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NEWSLINE 


Wednesday, April 23, 2014 8:36:23 am

Newsline for Apr 23 2014

Good morning to you.

Happy birthday today to Janie Putnam and Lucas Emerson.

 

SYMPATHY

We express sympathy to Lisa Ciabota, (former Parkway member) in the death of her father, Ralph Johnson, Arab, Alabama.  Visitation is today 12 noon, Heritage Funeral Home in Arab, with the funeral following at 2:00 p.m.

 

Super Seniors

Today, April 23.  No lunch.

 

Saturday For The Savior

April 26, 9:45 a.m.—12 noon.

 

SURPRISE PARTY

The congregation is invited to a come-and-go !SURPRISE! birthday party honoring Aleta Davidson’s 90thbirthday, Saturday,  April 26, 1:00 – 2:15 p.m., Chase Park Dining Room.  NO GIFTS.  The family wants at least 90 envelopes filled with cards and memories to celebrate 90 years.  See Rick or Randy Davidson orKylie Ivey for more details.

 

BRIDAL SHOWER

The congregation is invited to a Come-and-Go  Bridal Shower Sunday, April 27, 1:30—3:30 p.m. honoring Brooke Smith and Mason Cothren.  They are registered at Bed, Bath & Beyond, Target, and Belk.

 

LADIES NIGHT OUT

Monday, April 28, 6:00 p.m., Chase Park Dining Room.  Hostess is Pat Lamica.  Menu: Sandwiches and salads.  Theme:  Ladybug, Ladybug.  Sign-up sheet in foyer.

 

HIGH SCHOOL SENIOR RECEPTION

Sunday p.m., May 4.   Please bring nonsweet finger foods.

Graduating seniors are:

 

 Rebecca Brothers

Madison Academy

 

Zach Partlow

Sparkman High

 

Haileigh Stiegler

Huntsville, High

 

PANTRY ITEM

Canned soups

 

I have printed this article before written by Paul Harvey, but I am printing again.

BUT REMEMBER YOU DON’T HAVE TO READ IT!

 

What are farmers made of?

A farmer is a man who wears out two pairs of overalls growing enough cotton for one.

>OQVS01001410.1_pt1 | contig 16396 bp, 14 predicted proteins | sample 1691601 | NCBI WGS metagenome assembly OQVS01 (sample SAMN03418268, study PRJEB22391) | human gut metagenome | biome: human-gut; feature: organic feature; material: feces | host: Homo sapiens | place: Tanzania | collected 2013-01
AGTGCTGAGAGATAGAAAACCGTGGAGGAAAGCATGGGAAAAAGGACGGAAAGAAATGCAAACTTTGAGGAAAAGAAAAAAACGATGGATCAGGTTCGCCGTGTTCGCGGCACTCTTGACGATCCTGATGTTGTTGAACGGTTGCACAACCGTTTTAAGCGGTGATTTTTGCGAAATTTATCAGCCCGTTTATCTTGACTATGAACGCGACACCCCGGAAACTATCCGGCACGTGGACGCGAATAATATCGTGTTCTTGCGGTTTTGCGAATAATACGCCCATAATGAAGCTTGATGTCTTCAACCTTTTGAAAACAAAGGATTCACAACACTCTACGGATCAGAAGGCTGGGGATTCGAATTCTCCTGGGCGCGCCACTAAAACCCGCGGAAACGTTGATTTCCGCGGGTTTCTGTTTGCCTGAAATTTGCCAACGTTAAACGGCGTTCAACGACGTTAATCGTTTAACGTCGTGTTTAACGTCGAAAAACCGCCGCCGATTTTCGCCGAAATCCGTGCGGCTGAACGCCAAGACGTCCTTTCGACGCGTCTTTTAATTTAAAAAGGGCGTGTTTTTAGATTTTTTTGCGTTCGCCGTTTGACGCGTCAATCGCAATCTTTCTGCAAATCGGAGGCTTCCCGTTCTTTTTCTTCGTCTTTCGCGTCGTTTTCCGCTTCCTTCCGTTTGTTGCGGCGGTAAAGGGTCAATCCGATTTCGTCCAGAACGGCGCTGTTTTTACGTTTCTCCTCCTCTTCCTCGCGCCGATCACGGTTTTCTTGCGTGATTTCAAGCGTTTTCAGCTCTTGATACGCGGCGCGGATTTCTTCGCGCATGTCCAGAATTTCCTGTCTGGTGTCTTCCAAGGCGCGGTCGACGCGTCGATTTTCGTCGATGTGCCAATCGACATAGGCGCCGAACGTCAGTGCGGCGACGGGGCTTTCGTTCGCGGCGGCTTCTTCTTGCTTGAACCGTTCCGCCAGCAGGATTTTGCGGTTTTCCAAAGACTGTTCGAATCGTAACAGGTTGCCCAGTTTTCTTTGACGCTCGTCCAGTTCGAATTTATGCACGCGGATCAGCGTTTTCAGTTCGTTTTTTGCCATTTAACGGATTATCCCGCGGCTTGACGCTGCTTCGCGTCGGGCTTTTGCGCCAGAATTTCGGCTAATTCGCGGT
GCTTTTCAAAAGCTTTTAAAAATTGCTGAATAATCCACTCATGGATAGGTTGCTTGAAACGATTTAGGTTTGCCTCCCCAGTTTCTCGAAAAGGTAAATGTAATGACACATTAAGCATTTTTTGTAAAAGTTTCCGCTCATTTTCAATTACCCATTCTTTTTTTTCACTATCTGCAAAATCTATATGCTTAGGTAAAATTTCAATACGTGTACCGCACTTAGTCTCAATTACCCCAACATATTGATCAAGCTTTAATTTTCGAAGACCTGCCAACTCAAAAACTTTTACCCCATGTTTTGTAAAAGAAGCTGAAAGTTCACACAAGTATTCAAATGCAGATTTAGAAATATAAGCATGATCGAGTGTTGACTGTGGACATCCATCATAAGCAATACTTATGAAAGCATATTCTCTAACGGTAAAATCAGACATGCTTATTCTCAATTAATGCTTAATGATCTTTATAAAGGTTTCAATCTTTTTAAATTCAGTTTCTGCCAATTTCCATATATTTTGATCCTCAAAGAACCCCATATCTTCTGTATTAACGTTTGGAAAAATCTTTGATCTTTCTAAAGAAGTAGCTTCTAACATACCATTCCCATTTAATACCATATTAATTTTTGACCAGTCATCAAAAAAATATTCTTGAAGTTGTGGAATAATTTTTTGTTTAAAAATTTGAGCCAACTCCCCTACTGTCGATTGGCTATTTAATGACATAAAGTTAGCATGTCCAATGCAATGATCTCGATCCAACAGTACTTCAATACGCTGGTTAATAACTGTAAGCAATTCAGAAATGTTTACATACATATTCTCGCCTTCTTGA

A farmer starts every year with nothing, loses everything he grows and at the end of the year comes out even.

Nobody knows how he does it.  He doesn’t even know himself.

What are farmers made of?

Farmers are made of bent nails, rusty horse shoes and barbed wire and held together with calluses.

Planting time and harvest season, he finishes his 40-hour week by Tuesday noon- then painin’ from tractor back puts in another 72.

He grows corn and melons mostly to make fat crows.

He loads his planter with $1,500 worth of seed, fertilizer, herbicide and insecticide.  That’s one hour’s worth.

In the normal farm afternoon, 1:00 to 10 p.m., he’ll bury $13,500 in the ground in half a day.

Odds are, it’ll get too wet or too dry – or there’ll be hail, wind, early frost, early snow, bugs, brickbats and bureaucrats.

And if he gets a good crop, he won’t meet expenses.

Yet, the only lines on a farmer’s face are from grinning.’

You look at his unattended chores, unpainted buildings, unsharpened tools and untidy barn lot, and you say, “The smartest man in the world would starve trying to do all that!”

And you’re right.  The smartest man would starve.

But not the farmer.  His wife won’t let him.  She has a basic menu; she serves what she has.  In good years, that may be six vegetables at one meal.  In lean years, she jumps from poke salad to black-eyed peas.

He’s got a $40,000 machine needing repair.  It’s 5:30 p.m., and the company-owned stores are closed.  And he’s got five hours of daylight he can’t let go to waste.  So he borrows a machine from a neighbor, is movin’ it down the highway when he’s run into a ditch by some joker pulling a boat.

Yet he remains the world’s most stubborn optimist.  He believes that the fact he’s come this far proves he can go the rest of the way.

He buries last year’s disappointments with springtime plowin’ because his faith is not in himself alone.

He’ll finish a hard week’s work with a five-mile drive to church.

And so he plants in hope, cultivates in faith and ends in debt – then starts over with greater hope and stronger faith.

Heaven help the family that depends on a farmer for support.

Heaven help the nation that doesn’t have him to support it.

 

I can identify with some of this.  A farmer has to love what he is doing.  If you have a farm, your work is never finished.  You repair the fence and it is ready to repair again in a few weeks/months; you bush hog and when you finish, it is ready to start over again at the beginning. 

I reckon we have this thing for gates – we now have 6 farm gates around our house yard area.  But that’s okay, we have a farm yard.  As one of our sons used to say, he loved working on the farm, it made him feel closer to God.

I hope you have a good day.

Tiny


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